Percent of Families in Poverty


Percent of families with total income below the official poverty threshold.


U.S. Census Bureau Historical Poverty Tables for Families. The Census Bureau’s estimates are based on the Current Population Survey Annual Social and Economic Supplement.

Methodological Notes: 

To classify people as poor, the Census Bureau uses a set of money income thresholds that vary by family size and composition. If a family's total income is below the poverty threshold relevant to that family, then every individual in the family is classified as poor. The official poverty thresholds do not vary geographically, but they are updated for inflation using the Consumer Price Index (CPI-U). The official poverty definition uses money income before taxes as its measure of income, and does not include capital gains or the monetary value of noncash benefits such as public housing, Medicaid, and food stamps. For more information, see the Census Bureau’s poverty definitions.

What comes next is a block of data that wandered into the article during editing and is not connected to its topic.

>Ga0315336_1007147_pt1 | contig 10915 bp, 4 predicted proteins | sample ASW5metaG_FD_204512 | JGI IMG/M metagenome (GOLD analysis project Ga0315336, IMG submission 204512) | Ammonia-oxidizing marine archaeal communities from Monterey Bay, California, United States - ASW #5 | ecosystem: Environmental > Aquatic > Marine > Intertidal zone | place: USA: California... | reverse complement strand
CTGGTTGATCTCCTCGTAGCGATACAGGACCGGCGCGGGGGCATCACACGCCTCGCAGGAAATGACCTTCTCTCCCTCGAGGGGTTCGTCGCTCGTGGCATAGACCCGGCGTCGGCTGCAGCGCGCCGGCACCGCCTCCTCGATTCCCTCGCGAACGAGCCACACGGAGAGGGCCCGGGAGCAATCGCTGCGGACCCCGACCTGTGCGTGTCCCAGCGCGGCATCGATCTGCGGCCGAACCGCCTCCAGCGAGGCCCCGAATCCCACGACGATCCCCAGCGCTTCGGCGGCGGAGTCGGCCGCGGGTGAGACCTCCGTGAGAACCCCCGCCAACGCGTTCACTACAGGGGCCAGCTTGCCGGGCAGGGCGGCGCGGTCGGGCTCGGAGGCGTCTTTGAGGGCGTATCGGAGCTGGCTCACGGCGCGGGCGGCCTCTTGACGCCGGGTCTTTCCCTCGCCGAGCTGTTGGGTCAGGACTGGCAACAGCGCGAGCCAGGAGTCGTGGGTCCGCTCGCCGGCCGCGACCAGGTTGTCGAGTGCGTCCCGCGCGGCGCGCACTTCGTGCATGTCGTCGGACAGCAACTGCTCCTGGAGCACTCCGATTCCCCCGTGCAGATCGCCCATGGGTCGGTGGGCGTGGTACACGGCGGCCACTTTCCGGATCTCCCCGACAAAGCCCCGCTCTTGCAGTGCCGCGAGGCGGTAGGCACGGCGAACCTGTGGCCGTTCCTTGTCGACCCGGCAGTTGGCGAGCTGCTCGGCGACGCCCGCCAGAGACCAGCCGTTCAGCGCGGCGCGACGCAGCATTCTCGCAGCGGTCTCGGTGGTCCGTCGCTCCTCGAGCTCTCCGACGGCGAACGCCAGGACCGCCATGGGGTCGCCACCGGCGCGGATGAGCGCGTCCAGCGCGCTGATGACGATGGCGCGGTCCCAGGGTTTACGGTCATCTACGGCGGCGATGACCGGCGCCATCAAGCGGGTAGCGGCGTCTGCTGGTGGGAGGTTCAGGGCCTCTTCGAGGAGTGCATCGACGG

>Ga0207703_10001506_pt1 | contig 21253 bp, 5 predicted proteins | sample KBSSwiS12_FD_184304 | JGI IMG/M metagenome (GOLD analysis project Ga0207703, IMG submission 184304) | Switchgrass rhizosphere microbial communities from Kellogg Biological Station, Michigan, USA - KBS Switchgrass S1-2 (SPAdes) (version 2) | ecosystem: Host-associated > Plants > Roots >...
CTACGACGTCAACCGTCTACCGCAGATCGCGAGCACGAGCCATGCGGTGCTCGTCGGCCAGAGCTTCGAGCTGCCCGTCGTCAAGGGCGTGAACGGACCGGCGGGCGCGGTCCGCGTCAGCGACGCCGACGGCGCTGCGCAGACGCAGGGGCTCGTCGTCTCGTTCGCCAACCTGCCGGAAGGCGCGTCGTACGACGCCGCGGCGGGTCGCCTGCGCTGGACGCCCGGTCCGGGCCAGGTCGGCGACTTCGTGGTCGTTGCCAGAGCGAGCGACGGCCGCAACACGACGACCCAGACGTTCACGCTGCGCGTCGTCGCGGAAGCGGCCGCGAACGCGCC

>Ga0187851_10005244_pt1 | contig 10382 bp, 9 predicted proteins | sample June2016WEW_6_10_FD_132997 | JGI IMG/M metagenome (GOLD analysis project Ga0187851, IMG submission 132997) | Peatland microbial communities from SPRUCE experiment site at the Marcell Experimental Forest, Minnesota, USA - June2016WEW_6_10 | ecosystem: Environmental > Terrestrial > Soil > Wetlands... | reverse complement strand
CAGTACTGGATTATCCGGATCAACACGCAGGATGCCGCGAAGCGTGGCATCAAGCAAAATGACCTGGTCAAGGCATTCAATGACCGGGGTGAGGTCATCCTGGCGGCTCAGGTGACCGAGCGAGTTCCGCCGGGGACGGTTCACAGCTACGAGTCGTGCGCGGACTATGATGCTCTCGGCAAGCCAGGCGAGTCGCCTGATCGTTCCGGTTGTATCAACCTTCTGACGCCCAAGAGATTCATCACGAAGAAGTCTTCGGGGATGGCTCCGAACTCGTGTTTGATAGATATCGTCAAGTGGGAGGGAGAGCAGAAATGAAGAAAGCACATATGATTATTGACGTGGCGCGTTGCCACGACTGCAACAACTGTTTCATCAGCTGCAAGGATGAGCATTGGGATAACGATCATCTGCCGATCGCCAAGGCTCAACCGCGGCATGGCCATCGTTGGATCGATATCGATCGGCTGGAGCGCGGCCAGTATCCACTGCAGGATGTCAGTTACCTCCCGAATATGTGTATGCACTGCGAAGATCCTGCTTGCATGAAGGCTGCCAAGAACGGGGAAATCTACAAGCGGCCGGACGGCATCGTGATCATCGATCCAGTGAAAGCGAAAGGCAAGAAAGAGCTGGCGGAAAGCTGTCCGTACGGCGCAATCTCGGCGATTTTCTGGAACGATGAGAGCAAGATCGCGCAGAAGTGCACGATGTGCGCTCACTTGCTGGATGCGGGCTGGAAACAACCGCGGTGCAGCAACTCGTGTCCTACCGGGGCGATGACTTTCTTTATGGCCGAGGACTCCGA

The Current Population Survey defines a family as a group of two people or more (one of whom is the householder) related by birth, marriage, or adoption and residing together; all such people (including related subfamily members) are considered as members of one family. Beginning with the 1980 Current Population Survey, unrelated subfamilies (referred to in the past as secondary families) are no longer included in the count of families, nor are the members of unrelated subfamilies included in the count of family members.

In 2002, there were substantial changes in the racial categories used by the Census Bureau. Time series by race that include data from both racial classifications should be interpreted with care. More details on the changes in racial categories.